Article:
In some ways this particular hypothesis has merit. On the flip side, because digital marketing is a newer industry, schools should be offering courses in the field. How can a college/university claim to prepare students for the real world without preparing them for the right now of digital living?
Where To Find Qualified Digital Marketers
Given the current digital marketing drought conditions in Texas, how do Texas-based businesses find personnel to manage digital marketing strategies? I present you with the following three options:
- Hire ill-prepared graduates. Gary Vaynerchuk, founder of VaynerMedia, just assumes the graduates he hires are “coming with nothing” and plans to train them to do things the way his company does them. Previous education matters less than willingness and an aptitude for learning.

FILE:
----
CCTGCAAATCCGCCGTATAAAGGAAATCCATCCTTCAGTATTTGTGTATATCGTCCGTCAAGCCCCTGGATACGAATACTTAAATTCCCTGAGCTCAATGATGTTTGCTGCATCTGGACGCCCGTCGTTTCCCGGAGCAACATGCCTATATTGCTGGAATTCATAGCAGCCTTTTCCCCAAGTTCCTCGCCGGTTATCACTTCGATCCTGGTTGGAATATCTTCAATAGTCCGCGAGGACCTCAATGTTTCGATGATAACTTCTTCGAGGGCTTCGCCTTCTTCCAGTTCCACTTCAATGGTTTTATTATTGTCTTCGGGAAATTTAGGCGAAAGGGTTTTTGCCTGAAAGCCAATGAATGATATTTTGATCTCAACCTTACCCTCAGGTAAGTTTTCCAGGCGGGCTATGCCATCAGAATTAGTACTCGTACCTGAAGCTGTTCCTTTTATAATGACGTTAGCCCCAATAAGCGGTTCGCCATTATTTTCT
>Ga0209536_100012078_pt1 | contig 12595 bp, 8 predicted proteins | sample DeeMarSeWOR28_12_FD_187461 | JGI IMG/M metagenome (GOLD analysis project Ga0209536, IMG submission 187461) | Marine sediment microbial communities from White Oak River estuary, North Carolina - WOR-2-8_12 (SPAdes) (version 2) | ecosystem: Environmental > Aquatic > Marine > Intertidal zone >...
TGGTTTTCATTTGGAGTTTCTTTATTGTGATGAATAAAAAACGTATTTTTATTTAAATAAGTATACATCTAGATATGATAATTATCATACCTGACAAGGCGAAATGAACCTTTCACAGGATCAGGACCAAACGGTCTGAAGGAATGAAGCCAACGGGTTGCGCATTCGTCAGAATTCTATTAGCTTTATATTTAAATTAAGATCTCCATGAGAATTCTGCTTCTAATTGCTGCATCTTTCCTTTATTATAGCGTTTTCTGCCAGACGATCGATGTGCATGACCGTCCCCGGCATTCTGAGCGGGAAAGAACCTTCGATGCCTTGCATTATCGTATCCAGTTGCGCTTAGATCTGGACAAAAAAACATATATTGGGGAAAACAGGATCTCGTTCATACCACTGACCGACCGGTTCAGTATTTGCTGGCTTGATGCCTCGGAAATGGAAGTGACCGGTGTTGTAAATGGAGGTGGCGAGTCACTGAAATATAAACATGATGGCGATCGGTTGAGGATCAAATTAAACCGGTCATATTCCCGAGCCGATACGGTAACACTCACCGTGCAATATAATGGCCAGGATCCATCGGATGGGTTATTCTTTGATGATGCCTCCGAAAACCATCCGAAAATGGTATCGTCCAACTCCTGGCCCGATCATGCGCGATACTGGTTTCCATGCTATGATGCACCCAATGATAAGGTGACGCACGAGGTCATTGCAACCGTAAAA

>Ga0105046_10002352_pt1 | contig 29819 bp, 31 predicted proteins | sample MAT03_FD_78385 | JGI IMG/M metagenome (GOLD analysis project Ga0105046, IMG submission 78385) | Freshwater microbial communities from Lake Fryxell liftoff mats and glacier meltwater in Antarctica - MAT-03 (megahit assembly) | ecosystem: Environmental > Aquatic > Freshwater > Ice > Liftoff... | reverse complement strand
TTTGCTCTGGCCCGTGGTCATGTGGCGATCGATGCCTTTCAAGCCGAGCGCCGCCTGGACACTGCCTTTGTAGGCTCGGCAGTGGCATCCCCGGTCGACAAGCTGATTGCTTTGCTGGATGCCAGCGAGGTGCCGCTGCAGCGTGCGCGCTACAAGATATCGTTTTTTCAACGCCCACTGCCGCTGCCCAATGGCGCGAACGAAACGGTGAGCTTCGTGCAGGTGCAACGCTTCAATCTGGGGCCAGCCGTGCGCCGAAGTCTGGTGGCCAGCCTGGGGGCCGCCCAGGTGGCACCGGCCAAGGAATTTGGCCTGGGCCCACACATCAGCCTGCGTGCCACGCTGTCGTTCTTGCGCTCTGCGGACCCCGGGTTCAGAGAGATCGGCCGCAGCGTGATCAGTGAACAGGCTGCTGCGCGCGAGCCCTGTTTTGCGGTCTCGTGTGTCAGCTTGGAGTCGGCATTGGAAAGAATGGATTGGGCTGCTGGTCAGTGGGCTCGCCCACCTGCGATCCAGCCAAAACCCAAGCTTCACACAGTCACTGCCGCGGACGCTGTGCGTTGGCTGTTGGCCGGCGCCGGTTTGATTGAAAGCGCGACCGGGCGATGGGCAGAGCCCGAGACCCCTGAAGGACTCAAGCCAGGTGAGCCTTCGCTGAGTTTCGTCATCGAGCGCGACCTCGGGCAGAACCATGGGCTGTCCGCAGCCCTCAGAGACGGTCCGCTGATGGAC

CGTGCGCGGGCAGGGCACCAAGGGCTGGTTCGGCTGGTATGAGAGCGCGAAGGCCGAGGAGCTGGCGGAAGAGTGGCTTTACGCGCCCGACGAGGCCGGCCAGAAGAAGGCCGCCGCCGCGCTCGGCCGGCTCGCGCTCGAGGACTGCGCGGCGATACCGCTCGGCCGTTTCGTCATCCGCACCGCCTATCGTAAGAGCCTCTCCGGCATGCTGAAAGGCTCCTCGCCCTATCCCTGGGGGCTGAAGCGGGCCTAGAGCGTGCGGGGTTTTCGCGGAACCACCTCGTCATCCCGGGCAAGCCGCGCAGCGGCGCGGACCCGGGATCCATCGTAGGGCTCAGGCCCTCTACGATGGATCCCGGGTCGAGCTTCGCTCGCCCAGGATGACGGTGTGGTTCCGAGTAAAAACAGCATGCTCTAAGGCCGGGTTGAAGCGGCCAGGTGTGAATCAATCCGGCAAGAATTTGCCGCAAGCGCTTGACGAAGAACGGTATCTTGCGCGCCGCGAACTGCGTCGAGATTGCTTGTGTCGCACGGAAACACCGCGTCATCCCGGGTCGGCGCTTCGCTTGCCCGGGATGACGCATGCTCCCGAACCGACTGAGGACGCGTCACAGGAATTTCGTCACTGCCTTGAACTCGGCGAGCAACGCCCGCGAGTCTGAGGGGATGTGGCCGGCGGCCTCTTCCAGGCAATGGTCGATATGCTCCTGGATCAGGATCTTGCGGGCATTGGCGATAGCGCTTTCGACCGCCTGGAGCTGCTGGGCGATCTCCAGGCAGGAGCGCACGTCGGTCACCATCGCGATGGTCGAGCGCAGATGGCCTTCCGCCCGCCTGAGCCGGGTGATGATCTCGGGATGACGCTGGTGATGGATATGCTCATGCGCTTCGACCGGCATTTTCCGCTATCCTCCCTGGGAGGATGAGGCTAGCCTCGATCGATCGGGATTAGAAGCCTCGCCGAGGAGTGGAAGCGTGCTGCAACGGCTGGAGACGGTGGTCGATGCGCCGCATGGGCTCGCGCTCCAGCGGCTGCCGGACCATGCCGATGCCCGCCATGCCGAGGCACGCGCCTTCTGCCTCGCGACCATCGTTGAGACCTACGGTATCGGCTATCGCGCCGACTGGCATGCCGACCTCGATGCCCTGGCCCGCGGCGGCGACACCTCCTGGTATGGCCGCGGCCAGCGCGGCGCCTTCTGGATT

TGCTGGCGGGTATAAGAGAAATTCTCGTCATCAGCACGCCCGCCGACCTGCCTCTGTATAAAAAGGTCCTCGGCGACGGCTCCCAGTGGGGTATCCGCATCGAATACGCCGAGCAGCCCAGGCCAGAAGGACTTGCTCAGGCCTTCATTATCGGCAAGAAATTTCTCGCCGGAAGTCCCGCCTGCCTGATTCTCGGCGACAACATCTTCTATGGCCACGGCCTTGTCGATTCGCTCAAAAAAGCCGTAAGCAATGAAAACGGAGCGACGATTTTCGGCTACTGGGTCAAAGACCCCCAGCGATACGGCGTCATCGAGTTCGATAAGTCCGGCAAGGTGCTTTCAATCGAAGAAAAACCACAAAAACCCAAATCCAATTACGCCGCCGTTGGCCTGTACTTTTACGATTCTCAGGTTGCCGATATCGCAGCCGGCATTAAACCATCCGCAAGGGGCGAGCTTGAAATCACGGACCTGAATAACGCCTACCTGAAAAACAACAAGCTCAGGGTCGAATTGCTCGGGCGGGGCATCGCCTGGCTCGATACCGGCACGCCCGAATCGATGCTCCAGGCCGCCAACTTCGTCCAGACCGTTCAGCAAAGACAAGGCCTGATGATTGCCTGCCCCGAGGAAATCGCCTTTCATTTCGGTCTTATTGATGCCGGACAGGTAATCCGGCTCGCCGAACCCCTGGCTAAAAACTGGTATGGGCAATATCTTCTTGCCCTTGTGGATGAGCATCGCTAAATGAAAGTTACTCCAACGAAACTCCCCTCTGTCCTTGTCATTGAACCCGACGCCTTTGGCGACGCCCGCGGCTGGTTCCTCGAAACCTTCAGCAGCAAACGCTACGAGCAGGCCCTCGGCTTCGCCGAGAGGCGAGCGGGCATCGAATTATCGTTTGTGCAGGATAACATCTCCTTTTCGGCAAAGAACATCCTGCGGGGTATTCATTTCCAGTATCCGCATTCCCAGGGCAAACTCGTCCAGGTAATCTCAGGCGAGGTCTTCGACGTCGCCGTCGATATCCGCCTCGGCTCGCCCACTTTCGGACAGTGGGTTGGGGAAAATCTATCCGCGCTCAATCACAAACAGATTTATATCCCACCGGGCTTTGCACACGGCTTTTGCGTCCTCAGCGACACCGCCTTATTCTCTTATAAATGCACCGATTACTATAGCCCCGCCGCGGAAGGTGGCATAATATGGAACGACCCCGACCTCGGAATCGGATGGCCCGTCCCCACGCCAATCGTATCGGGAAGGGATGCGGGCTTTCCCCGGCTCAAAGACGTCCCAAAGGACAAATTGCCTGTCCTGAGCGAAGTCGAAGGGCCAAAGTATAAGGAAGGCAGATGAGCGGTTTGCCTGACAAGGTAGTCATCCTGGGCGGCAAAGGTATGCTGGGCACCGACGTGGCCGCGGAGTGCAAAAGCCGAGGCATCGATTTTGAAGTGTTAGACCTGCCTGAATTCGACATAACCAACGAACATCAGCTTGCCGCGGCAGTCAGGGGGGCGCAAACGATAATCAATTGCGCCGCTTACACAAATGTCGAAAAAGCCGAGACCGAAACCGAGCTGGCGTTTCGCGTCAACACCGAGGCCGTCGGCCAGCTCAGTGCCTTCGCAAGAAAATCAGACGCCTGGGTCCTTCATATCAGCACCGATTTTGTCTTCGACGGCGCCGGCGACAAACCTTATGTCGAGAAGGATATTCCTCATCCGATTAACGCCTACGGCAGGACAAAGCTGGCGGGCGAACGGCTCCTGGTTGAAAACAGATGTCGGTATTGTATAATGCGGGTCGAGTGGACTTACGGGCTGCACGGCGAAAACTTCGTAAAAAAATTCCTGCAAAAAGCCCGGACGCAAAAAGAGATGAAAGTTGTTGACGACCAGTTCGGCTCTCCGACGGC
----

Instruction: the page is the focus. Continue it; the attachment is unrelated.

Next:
- Hire self-taught individuals. If Google passed out diplomas, anyone with an Internet connection could be a college graduate. Most of what you need to know about digital marketing can be found online. By the time a book gets published, the information is all but obsolete. The challenge of hiring self-taught folks is finding a way for them to prove their abilities to you.
- Hire a digital marketing agency to do it for you. For less than the cost of a full time employee, you can hire an agency of professionals with a proven track record in the field. You don’t have to do the training or the learning because they already have.
That’s your business solution.
As for the education problem your children face in the future, well… talk to your alma mater and remind them that college graduates need to be prepared for the digital world they live in.